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RSPB Scotland in the Outer Hebrides is launching a new awareness campaign to highlight ways in which people can connect and enjoy their local natural environment without causing damage or disturbance to wildlife and their habitats.

The campaign will raise awareness of the species under threat, their habitats and how to minimise disturbance and protect habitats.

The campaign aims to help people ‘Learn Bird’, in other words how to read their actions and behaviour especially when they are disturbed. Birds will call, fly away, dive and enact particular behaviours when they feel threatened. Learning more about these behaviours and giving birds space helps them to conserve their energy to raise their broods.

For example, Oystercatchers will start flying into the air and call when they feel threatened.  Although it may seem there are a lot of Oystercatchers in the Outer Hebrides, their numbers have been declining, especially in other areas of mainland Scotland. As a regular on our machair and shore areas, it is easy to forget that the islands are a stronghold for several species which are declining elsewhere.

An increasing number of people are now participating in outdoor activities such as walking, cycling, paddleboarding, canoeing, kayaking, outdoor swimming, running, photography, use of drones and traffic to several of our natural spaces, and is sometimes having a negative effect.

Tom Churchyard, RSPB Islands Manager explains: “It is natural to want to get closer to nature and we are lucky to live and work in areas where nature is on our doorstep, but there are times when getting too close is, in fact, disturbance. Knowing when you are too close and moving away will give birds a chance to breathe.”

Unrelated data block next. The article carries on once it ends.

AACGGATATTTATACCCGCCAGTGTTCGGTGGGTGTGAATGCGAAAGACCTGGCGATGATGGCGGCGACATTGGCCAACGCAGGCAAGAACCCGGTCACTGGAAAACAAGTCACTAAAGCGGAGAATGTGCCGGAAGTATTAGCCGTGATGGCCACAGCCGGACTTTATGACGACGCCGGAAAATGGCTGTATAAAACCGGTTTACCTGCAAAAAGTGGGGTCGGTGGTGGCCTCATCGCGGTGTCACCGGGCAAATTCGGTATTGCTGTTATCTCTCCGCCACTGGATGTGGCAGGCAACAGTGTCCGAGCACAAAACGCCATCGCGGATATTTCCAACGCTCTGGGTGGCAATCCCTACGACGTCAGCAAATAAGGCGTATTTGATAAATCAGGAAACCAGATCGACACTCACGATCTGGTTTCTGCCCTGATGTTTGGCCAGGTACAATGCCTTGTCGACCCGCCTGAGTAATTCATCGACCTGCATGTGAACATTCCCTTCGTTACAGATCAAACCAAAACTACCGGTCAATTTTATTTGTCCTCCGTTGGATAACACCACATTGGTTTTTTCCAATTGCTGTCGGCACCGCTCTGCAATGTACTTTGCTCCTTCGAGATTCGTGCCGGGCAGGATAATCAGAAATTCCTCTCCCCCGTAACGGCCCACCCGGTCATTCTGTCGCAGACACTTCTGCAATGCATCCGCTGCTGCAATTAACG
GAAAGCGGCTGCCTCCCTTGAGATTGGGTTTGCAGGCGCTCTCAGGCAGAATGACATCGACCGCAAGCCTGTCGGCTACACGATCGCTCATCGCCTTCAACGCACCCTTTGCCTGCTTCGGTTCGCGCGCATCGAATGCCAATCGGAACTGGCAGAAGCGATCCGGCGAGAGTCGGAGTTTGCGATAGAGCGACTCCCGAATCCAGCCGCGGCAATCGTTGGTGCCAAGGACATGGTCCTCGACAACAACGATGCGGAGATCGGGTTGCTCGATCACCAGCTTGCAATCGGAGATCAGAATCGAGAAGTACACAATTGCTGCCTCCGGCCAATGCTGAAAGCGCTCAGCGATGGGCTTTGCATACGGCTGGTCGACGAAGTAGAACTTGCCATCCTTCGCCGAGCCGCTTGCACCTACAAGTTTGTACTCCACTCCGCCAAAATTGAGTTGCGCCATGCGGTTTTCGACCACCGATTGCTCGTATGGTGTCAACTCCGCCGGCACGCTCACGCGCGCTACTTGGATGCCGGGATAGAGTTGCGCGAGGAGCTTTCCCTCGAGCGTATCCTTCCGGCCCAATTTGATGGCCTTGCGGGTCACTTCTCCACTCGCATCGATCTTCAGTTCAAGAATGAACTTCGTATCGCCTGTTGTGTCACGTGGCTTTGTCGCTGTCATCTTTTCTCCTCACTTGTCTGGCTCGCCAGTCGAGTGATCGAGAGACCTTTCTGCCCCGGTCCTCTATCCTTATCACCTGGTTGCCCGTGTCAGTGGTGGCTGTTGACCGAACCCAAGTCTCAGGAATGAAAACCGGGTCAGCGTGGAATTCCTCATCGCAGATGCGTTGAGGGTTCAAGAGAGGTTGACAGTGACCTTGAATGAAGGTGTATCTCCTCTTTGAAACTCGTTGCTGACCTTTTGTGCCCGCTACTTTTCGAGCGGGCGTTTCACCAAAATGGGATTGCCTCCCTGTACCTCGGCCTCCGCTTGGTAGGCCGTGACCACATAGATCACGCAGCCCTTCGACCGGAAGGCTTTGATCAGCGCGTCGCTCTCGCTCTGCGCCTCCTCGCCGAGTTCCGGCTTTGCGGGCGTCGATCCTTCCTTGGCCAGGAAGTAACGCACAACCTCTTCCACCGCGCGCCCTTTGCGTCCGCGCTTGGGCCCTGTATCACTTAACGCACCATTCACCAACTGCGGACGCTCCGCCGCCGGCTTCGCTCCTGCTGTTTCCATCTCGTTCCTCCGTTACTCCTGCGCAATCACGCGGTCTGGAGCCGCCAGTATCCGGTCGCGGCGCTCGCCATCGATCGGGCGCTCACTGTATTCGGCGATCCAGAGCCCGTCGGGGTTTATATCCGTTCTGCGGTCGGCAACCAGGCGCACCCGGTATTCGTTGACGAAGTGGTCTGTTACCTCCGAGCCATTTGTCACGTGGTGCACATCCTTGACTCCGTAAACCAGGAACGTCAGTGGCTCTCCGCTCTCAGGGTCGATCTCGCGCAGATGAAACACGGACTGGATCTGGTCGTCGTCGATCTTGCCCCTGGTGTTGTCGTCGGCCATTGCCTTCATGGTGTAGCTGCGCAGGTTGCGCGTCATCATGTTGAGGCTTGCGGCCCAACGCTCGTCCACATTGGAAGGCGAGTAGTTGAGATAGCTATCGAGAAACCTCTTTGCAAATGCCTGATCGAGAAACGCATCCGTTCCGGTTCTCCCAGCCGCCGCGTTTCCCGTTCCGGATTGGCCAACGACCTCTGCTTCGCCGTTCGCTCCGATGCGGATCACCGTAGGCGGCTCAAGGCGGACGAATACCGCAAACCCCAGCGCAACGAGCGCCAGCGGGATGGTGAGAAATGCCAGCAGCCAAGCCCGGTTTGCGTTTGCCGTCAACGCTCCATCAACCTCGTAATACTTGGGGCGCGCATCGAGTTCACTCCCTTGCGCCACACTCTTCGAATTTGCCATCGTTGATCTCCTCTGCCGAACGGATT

In Gaelic, the Oystercatcher is known to shout ‘Bi glic, Bi glic’ which literally translated into English means ‘Be wise, be wise’ and the campaign asks for people to listen to the birds and be wise while out and about this Summer.

“We hope when people are out and about and hear the call of the Oystercatcher that they will be reminded to ‘Bi glic, Bi glic’ ‘Be wise, Be Wise’ and to give birds and other wildlife the space they need.” 

The advice is to keep dogs on leads and close at heel, keep to tracks, move away if a bird or other animal becomes disturbed by your presence, to take photos from a distance and to leave only footprints.

This summer will see the campaign at various events throughout the islands where staff can explain more about our fantastic species and what you can do to limit disturbance to breeding birds.

Funding for the campaign has been supported by Comhairle nan Eilean Siar through the Scottish Government’s Nature Restoration Fund, managed by NatureScot.